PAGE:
Monday, September 2, 2019

Another round of pruning family photos, Part 1

Putting on my Sisyphus sneakers, I did another round of sorting and pruning the family photographs today. With each round, fewer photos survive the cut, as I try to work toward "completing" this project and putting a big check mark next to it. ✔✔✔

I ended this round with a healthy stack of old photos that have been voted off the island. These are obscure family members, the ones who are way too tangential to the tree. Some of them aren't family members at all. And some of the photos have no information or identification, so they'd be better off as someone else's mystery ephemera at this point.

But, before those snapshots head out the door, I want to share some of them on Papergreat. Because of course I do.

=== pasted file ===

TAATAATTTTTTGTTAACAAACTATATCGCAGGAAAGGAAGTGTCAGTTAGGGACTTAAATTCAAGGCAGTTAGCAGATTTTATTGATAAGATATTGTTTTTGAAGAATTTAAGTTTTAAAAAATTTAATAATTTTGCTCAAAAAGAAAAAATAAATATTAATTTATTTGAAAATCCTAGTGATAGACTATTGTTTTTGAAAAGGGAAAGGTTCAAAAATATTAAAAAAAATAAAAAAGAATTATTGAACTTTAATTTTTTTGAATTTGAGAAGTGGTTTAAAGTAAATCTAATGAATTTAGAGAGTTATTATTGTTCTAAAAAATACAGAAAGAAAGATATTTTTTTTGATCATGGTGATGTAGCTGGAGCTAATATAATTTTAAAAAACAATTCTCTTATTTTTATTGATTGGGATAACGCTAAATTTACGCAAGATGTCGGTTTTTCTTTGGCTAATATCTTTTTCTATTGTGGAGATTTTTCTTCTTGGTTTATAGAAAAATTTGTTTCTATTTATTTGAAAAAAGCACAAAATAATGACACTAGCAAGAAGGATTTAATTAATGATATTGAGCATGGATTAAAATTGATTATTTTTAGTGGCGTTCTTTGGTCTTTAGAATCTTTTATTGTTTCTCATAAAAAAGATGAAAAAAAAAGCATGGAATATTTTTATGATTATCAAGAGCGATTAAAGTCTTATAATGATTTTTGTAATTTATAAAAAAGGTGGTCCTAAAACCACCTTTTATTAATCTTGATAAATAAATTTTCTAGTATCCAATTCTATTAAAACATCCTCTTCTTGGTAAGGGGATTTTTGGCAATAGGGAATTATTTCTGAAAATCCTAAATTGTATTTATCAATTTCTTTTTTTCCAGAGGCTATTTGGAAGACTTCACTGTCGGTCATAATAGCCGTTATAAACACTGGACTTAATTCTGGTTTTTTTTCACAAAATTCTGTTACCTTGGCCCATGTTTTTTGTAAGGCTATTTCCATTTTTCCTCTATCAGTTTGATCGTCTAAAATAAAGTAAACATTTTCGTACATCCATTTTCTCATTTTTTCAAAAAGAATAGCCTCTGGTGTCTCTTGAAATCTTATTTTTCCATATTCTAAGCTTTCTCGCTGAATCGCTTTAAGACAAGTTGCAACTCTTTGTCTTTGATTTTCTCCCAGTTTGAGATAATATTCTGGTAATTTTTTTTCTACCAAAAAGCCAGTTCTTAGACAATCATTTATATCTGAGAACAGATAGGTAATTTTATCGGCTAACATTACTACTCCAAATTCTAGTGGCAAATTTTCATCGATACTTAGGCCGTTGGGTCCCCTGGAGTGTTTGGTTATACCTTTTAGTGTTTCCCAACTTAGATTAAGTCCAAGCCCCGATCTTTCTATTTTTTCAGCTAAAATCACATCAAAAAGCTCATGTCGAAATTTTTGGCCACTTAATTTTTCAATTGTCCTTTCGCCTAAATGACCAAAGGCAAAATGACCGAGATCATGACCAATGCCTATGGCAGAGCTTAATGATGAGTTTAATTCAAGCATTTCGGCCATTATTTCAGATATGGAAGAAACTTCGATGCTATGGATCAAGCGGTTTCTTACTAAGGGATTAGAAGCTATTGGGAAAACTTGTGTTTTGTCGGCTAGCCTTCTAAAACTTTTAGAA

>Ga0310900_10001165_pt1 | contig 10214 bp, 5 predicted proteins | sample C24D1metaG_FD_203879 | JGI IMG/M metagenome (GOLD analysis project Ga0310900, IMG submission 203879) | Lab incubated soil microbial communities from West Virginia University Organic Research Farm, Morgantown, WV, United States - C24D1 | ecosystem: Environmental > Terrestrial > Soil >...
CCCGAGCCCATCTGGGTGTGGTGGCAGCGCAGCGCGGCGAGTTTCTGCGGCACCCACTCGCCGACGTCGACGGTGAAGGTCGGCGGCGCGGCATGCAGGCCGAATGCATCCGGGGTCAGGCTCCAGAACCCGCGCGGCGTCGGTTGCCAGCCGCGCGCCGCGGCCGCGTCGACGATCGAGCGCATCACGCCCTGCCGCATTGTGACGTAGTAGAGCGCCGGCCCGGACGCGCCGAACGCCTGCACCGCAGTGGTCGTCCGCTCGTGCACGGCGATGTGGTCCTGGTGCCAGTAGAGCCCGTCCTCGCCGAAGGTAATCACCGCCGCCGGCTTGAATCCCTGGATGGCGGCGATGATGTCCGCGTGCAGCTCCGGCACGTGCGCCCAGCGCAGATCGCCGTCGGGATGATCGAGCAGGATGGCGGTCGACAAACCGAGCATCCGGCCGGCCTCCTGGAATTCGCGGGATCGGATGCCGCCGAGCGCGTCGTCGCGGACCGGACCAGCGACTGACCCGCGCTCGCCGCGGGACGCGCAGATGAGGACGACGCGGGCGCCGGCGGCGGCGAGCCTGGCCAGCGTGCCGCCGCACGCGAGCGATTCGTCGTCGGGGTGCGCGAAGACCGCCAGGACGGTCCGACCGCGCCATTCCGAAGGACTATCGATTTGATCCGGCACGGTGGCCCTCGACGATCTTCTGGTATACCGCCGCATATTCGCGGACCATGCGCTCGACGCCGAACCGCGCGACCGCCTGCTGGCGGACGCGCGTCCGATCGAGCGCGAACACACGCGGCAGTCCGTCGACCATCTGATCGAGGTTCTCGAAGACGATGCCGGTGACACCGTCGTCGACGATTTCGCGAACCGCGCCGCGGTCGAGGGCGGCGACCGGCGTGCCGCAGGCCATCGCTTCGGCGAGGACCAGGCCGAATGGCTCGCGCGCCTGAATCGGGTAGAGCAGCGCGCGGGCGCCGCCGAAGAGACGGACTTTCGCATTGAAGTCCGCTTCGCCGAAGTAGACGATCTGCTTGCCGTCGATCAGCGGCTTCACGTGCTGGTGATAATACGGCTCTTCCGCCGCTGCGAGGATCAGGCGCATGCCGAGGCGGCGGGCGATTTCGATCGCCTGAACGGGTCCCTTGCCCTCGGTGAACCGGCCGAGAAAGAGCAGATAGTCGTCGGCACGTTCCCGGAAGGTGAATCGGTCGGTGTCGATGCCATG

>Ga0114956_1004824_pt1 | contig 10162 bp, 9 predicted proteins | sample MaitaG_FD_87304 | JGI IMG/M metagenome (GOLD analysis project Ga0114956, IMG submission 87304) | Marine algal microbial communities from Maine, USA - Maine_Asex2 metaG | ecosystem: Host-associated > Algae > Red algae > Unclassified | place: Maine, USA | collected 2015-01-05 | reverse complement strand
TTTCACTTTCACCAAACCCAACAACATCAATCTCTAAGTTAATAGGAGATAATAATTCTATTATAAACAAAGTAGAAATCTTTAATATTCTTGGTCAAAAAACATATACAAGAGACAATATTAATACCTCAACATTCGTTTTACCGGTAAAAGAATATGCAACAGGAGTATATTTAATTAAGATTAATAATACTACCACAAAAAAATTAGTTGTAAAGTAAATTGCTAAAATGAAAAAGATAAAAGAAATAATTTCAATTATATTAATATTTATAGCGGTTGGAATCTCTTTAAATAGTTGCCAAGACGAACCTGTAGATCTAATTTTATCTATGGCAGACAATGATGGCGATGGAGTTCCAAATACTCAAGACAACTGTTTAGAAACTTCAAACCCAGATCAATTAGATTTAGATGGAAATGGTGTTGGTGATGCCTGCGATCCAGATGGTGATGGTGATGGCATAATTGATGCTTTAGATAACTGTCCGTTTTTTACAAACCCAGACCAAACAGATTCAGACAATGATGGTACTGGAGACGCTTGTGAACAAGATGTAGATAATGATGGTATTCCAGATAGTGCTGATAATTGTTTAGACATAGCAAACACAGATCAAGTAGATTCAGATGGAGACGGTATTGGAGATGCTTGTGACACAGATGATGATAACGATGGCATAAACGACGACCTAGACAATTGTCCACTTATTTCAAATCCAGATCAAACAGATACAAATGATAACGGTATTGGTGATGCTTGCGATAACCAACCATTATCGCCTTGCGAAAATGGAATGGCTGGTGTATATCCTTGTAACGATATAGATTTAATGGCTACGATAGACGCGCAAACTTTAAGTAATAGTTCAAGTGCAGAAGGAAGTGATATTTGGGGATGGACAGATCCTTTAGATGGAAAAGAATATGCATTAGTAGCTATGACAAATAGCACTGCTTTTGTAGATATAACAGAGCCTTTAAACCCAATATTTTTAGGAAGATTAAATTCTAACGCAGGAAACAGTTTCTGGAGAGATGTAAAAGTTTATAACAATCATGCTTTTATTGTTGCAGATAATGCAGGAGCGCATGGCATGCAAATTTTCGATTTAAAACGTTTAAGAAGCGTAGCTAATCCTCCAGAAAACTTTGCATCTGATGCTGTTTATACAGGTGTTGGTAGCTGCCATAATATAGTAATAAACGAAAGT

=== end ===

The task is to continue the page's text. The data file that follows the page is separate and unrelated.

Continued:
Also, because I've been doing this for so many years (by which I mean both sorting and blogging), there's no guarantee that some of these aren't Papergreat repeats.

1. Erma V. Seeds. A friend of the family, I reckon. She's mentioned in a short article with the headline "Rural Children Become Interested in Health" in the January 13, 1927, edition of The News Journal of Wilmington, Delaware: "Miss Erma V. Seeds who is in charge of the Modern Health Crusade work in New Castle and Kent counties visited Felton and left materials for 85 pupils to take part in the crusade."

2. Gertrude Horsey Winder (1881-1963). She was the aunt of my great-grandfather, Howard Horsey “Ted” Adams (1892-1985). I recall other family members telling stories about "Aunt Gertrude."

3. James A. Morgan (1865-1935). He was Aunt Gertrude's first husband, and she was his second wife. James had six children with his first wife, but only two of them lived past age 3.

4. Marjorie Elliott Simmons Kane (1887-1970). She was a cousin of my great-grandmother, Greta Miriam Chandler Adams (1894-1988). Marjorie was born and buried in Wilmington, Delaware. But, according to her obituary, she was a longtime resident of Saranac Lake, New York. She outlived her husband by about 34 years.

5. Utterly unknown.

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